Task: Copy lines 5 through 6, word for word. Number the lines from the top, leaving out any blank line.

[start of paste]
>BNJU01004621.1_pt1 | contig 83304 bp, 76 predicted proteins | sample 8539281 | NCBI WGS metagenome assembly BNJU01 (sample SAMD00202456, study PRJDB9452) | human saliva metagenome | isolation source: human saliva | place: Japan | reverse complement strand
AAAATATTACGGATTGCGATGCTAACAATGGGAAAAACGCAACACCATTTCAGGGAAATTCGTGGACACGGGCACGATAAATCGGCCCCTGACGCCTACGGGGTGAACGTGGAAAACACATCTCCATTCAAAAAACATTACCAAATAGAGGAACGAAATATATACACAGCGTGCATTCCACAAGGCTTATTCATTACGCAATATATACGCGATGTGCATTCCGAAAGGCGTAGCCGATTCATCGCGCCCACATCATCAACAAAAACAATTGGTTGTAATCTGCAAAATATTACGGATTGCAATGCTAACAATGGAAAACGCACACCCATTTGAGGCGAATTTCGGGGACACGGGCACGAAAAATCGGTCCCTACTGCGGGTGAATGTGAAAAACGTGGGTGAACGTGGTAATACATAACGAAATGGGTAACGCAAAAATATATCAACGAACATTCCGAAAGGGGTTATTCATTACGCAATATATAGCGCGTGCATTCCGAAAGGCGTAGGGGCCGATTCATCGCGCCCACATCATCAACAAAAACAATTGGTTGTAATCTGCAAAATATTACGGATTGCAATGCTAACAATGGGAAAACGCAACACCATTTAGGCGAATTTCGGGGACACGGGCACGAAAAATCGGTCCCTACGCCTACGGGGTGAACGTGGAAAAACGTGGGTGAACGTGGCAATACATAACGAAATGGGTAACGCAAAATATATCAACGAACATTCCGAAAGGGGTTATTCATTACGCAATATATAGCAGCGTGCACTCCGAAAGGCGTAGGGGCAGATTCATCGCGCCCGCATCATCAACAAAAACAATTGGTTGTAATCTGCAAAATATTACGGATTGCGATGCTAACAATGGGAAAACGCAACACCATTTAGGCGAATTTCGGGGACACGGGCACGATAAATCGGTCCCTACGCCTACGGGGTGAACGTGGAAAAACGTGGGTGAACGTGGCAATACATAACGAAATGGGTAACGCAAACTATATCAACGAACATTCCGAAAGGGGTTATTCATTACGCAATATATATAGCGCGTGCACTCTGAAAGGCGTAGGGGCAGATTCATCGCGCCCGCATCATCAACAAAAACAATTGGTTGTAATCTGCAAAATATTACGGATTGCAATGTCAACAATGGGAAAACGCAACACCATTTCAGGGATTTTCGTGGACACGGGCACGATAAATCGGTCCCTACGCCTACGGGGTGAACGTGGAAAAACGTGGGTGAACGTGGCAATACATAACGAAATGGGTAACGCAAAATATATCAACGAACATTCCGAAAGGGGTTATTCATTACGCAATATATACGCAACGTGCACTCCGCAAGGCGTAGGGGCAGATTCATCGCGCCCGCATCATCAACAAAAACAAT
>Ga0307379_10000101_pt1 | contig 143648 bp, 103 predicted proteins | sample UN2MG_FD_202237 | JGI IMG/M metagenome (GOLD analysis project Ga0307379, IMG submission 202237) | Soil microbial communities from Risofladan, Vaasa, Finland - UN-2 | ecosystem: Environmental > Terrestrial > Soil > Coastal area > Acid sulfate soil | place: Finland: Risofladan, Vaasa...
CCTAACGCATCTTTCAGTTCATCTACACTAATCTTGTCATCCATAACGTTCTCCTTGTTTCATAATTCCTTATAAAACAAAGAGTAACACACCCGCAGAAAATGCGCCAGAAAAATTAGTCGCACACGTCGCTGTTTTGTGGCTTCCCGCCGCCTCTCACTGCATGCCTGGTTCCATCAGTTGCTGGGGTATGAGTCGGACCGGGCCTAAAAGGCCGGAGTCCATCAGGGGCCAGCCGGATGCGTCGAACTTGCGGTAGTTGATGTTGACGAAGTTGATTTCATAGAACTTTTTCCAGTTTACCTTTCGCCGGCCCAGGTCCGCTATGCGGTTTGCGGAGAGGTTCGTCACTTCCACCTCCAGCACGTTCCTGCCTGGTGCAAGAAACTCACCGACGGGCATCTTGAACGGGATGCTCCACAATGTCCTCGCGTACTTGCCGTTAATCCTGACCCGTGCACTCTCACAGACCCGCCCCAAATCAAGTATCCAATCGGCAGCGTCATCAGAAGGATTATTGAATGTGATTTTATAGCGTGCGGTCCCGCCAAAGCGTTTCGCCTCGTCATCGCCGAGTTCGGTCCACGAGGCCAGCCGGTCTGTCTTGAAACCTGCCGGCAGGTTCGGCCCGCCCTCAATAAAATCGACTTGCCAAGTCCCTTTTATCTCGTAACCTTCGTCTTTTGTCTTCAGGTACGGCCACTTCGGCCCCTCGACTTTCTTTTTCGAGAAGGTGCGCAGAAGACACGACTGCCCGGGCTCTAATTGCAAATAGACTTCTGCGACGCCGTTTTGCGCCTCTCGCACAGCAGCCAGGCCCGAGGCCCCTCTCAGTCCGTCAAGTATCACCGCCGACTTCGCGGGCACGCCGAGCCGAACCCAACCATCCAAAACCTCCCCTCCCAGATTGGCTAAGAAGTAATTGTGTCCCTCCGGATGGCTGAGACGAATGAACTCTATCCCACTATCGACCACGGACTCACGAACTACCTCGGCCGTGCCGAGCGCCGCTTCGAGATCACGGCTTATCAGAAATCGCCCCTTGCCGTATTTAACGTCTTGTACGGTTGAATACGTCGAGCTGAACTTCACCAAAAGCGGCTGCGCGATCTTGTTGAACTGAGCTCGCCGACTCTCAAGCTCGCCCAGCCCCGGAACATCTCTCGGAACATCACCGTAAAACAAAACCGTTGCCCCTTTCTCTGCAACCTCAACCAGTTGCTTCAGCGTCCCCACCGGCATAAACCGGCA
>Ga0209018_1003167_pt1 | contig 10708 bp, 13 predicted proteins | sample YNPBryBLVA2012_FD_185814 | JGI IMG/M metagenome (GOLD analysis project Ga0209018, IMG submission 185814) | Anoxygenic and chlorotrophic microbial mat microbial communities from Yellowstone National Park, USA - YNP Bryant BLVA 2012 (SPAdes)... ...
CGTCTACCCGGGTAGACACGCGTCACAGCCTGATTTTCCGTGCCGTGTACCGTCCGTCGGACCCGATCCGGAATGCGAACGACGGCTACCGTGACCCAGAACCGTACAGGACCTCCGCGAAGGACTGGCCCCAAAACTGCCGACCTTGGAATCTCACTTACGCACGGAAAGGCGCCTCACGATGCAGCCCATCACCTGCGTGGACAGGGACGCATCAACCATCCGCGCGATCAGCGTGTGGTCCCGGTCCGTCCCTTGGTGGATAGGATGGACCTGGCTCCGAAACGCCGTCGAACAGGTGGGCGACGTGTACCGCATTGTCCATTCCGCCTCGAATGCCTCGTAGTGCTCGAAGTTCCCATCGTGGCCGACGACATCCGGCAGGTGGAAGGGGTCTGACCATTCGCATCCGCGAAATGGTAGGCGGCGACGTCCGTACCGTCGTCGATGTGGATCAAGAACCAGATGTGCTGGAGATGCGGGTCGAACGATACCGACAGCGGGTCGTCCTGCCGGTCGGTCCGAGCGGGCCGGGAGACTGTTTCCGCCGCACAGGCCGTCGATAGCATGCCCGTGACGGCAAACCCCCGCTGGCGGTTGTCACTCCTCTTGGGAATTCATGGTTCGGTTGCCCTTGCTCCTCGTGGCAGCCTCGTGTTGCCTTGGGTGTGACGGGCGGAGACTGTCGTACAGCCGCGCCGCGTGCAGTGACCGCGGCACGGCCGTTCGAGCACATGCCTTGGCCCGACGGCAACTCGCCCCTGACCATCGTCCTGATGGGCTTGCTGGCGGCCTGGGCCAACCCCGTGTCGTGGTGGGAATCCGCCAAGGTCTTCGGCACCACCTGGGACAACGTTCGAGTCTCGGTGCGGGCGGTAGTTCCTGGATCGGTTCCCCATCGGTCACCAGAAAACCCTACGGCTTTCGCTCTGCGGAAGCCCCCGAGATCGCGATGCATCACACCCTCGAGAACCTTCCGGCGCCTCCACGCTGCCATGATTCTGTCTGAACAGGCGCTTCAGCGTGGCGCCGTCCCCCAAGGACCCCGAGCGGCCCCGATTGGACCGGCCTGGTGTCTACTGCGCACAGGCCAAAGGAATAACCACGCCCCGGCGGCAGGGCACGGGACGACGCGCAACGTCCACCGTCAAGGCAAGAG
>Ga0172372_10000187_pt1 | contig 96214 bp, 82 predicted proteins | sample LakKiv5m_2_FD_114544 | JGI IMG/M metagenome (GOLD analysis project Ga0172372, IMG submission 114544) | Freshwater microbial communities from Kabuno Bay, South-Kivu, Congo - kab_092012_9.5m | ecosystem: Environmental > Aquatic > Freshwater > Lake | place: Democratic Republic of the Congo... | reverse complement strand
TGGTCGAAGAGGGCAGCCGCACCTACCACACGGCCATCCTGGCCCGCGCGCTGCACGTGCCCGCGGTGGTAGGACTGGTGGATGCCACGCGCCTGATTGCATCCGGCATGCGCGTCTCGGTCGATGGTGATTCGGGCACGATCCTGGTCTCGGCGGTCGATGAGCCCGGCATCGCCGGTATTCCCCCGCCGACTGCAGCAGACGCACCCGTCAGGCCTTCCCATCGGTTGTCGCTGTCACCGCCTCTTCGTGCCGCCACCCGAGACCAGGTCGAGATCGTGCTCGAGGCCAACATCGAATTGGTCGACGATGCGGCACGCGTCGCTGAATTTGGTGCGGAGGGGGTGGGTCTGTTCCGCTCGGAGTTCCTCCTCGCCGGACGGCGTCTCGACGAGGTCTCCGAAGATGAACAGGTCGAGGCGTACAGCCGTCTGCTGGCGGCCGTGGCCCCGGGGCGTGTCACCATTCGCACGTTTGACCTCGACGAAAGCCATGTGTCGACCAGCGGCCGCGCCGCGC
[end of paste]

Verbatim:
>Ga0209018_1003167_pt1 | contig 10708 bp, 13 predicted proteins | sample YNPBryBLVA2012_FD_185814 | JGI IMG/M metagenome (GOLD analysis project Ga0209018, IMG submission 185814) | Anoxygenic and chlorotrophic microbial mat microbial communities from Yellowstone National Park, USA - YNP Bryant BLVA 2012 (SPAdes)... ...
CGTCTACCCGGGTAGACACGCGTCACAGCCTGATTTTCCGTGCCGTGTACCGTCCGTCGGACCCGATCCGGAATGCGAACGACGGCTACCGTGACCCAGAACCGTACAGGACCTCCGCGAAGGACTGGCCCCAAAACTGCCGACCTTGGAATCTCACTTACGCACGGAAAGGCGCCTCACGATGCAGCCCATCACCTGCGTGGACAGGGACGCATCAACCATCCGCGCGATCAGCGTGTGGTCCCGGTCCGTCCCTTGGTGGATAGGATGGACCTGGCTCCGAAACGCCGTCGAACAGGTGGGCGACGTGTACCGCATTGTCCATTCCGCCTCGAATGCCTCGTAGTGCTCGAAGTTCCCATCGTGGCCGACGACATCCGGCAGGTGGAAGGGGTCTGACCATTCGCATCCGCGAAATGGTAGGCGGCGACGTCCGTACCGTCGTCGATGTGGATCAAGAACCAGATGTGCTGGAGATGCGGGTCGAACGATACCGACAGCGGGTCGTCCTGCCGGTCGGTCCGAGCGGGCCGGGAGACTGTTTCCGCCGCACAGGCCGTCGATAGCATGCCCGTGACGGCAAACCCCCGCTGGCGGTTGTCACTCCTCTTGGGAATTCATGGTTCGGTTGCCCTTGCTCCTCGTGGCAGCCTCGTGTTGCCTTGGGTGTGACGGGCGGAGACTGTCGTACAGCCGCGCCGCGTGCAGTGACCGCGGCACGGCCGTTCGAGCACATGCCTTGGCCCGACGGCAACTCGCCCCTGACCATCGTCCTGATGGGCTTGCTGGCGGCCTGGGCCAACCCCGTGTCGTGGTGGGAATCCGCCAAGGTCTTCGGCACCACCTGGGACAACGTTCGAGTCTCGGTGCGGGCGGTAGTTCCTGGATCGGTTCCCCATCGGTCACCAGAAAACCCTACGGCTTTCGCTCTGCGGAAGCCCCCGAGATCGCGATGCATCACACCCTCGAGAACCTTCCGGCGCCTCCACGCTGCCATGATTCTGTCTGAACAGGCGCTTCAGCGTGGCGCCGTCCCCCAAGGACCCCGAGCGGCCCCGATTGGACCGGCCTGGTGTCTACTGCGCACAGGCCAAAGGAATAACCACGCCCCGGCGGCAGGGCACGGGACGACGCGCAACGTCCACCGTCAAGGCAAGAG